Chief Fatty don't move. Hands folded. Top of his head bare like a desert wasteland, little cacti sprouting up with prickly stingers. Orange plateaus and vultures circling and circling and circling. Tell 'em like it is. "Need the bathroom."
The bald head speaking, mouthless. Words spurting forward through a blank chasm. Floating to me. Ears reaching out to grab the small butterflies. "It'd be better if you stuck it out."
The river must be delivered and the pressure released and the ding-dong comes forward. "Sticking it out," I say. Can hear Jimenez behind me laughing. Smelly dumb-ass. Big Boy looks up my alley and so does Washington and Ramirez and Poustalis and the rest of them. They wait and they thinking hard so I tell 'em, "In a vast sea of knowledge."
Dr. Bradley barely flinches when Preston starts to urinate, although he does shift his legs away slightly. An orderly with a mop and bucket and a stern face appears almost instantaneously. He must have been waiting in the wings. Preston returns to his seat, starts to rock and then alternately crosses and uncrosses his legs.
"Let's start again," Dr. Bradley says.
"Good, good," Mr. Postoulis chimes in. There is a wide smile pasted across his face, which is dotted with bits of now bloody tissue paper he must have stuck on after shaving this morning. "Good. I want now to go my discharge. On pass. With my sister, yes?"
Raphael Jimenez slouches back in his chair, feet up on the canister used as an ashtray. His long hair is slicked back in a ponytail, a thick gold chain hangs from his neck and he wears a baseball cap with "Viet Nam Vet" emblazoned across the front in faded red letters. He says, "This a kindergarten meeting. Looks like Romper Room in here." He shifts in his seat and makes a clicking noise in his cheek. "All you need is some jack-in-the-box music."
There are a few sighs and grunts. Mr. Jimenez continues. "Got people peein' on the floor like kids."
I look at Dr. Bradley and then my classmate Amy, who has her face stuck in her notebook. I'm eager to jump in again but I wait. I look at Preston who is now glaring at me.
Preston, eyes bearing down on me, says, "I'm a volcano bubbling up."
Chief Fatty looking again, bowtie big as his head. Says, "Let's start again." And now everything all red and fuzzy with Postoulis talking about going on pass and Jimenez going on about kindergarten and Romper Room and he's all red. His skin and his face and red clouds are puffing from his mouth and his chest going up and down—mouth like a flaming tunnel with the words coming out smoky. Chief Fatty all red too and everyone else 'cept Big Boy. Big Boy feeling the fire. I'm tall as a building looking down at Big Boy and I tell 'em, "I'm a volcano bubbling up."
Big Boy looking more like a baby than ever, squeaking, "Does that mean you're feeling angry?"
Preston appears rather agitated and he is staring at me with piercing eyes. Dr. Bradley does not say a word and when Preston stands I ask him, "Does that mean you're feeling angry?"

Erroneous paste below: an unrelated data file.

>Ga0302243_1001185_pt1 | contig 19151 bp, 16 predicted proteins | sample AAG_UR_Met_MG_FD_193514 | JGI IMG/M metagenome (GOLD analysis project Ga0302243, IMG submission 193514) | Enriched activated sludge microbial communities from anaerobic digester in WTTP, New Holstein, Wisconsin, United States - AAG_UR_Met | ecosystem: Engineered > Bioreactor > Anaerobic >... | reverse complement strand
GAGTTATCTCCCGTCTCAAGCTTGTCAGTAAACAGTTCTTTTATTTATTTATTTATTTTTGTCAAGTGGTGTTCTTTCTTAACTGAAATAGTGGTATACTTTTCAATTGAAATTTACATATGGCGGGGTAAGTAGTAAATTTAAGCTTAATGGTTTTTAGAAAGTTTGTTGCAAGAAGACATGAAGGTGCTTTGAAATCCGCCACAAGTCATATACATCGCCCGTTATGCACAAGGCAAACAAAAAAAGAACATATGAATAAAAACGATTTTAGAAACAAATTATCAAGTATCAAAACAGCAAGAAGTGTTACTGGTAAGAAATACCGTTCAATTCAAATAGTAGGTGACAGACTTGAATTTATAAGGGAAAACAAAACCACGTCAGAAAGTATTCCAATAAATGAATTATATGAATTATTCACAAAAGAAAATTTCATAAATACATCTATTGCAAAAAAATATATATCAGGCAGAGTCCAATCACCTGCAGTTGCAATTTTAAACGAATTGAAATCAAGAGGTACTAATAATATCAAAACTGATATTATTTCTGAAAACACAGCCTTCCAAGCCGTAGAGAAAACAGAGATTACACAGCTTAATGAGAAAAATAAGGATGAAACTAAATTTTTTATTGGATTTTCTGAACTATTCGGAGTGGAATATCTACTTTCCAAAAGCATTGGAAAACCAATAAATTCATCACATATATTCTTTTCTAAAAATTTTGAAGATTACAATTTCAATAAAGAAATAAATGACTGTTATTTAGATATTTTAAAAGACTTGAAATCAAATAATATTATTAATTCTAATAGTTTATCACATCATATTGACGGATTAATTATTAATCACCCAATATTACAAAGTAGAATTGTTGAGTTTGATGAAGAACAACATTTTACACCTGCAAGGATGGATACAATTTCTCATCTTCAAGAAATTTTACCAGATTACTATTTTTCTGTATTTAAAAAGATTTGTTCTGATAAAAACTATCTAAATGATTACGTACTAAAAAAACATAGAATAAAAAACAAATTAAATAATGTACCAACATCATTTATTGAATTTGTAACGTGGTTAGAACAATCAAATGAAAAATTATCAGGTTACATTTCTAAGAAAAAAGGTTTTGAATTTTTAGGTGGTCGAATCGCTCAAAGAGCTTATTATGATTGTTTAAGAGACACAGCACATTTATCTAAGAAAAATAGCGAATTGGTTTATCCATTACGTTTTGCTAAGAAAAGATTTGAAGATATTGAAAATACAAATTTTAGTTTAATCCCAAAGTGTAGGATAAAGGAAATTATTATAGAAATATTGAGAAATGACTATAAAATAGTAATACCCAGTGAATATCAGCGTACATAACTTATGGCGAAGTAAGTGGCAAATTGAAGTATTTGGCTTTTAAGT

Preston bends over and pulls up his white tube socks, one at a time, all the while holding his gaze on me. When he straightens up he has an odd look on his face.
Dr. Bradley says, rather firmly, "Preston please sit down."
Preston does not sit. Instead he places the blanket from around his shoulders onto the chair and begins to peel off his pajamas.
"Preston," Dr. Bradley says solidly. "Put your clothes on."
Before me now stands a muscular six foot man, naked, except for a pair of white tube socks.
The naked man says, "Eruption," and starts toward me, the fluffy socks scissoring across the floor. "Molten lava has flushed the worm from the apple."
Big Boy looking up my alley his face white as pure smackdog and tender with the flames dancing around but not affecting the shell in which Big Boy exists. Chief Fatty spewing, "Preston please sit down," but the sound is on fire and the words turn to ash, charred remnants and the crackling sound of burning wood and I see Big Boy shining.
The external garments are set free to fly on their own and the heat is released and the red cloud billows and the worms come. The evolution and eruption and molten worms wriggle and tell Big Boy, "Eruption. Molten lava has flushed the worm from the apple."
Big Boy got a puzzled look, head cocked as I descend and my hands far out ahead of me, reaching and wanting a part of the pure baby Big Boy.
The squeaking like birds in the nest. Chirp chirp chirp and the squeak, loud this time like thunder. "Preston!"
The muscular naked six foot man in tube socks is now upon me, arms outstretched. From the corner of my eye I see Dr. Bradley pushing up from his chair. I also make an attempt to stand but it is too late. Preston's hands squeeze and lock around my neck and I yell, "Preston," and then it is difficult to even breathe. The grip tightens and I grapple at nothing, hot breath like a fan blowing wet air in my face and then two orderlies are pulling Preston back and there is a nurse looming with a glistening syringe.
Within seconds the vice is released and Preston's hands fall to his side. He slumps into a wheelchair and is subsequently rolled from the room, tucked into bed, restrained, and heavily sedated.
After a short break, the meeting is resumed.
It is quiet at first. Vacant faces, staring.
Poustalis is the first to speak. He says, "I go on pass now, yes?"
Copyright © 2007 Glenn Gray. First appeared in Underground Voices under the title "Community Meeting."
Glenn Gray is the author of the collection The Little Boy Inside and Other Stories from Concord EPress. Beyond his writing career, Glenn is a physician specializing in Radiology. He lives in New York.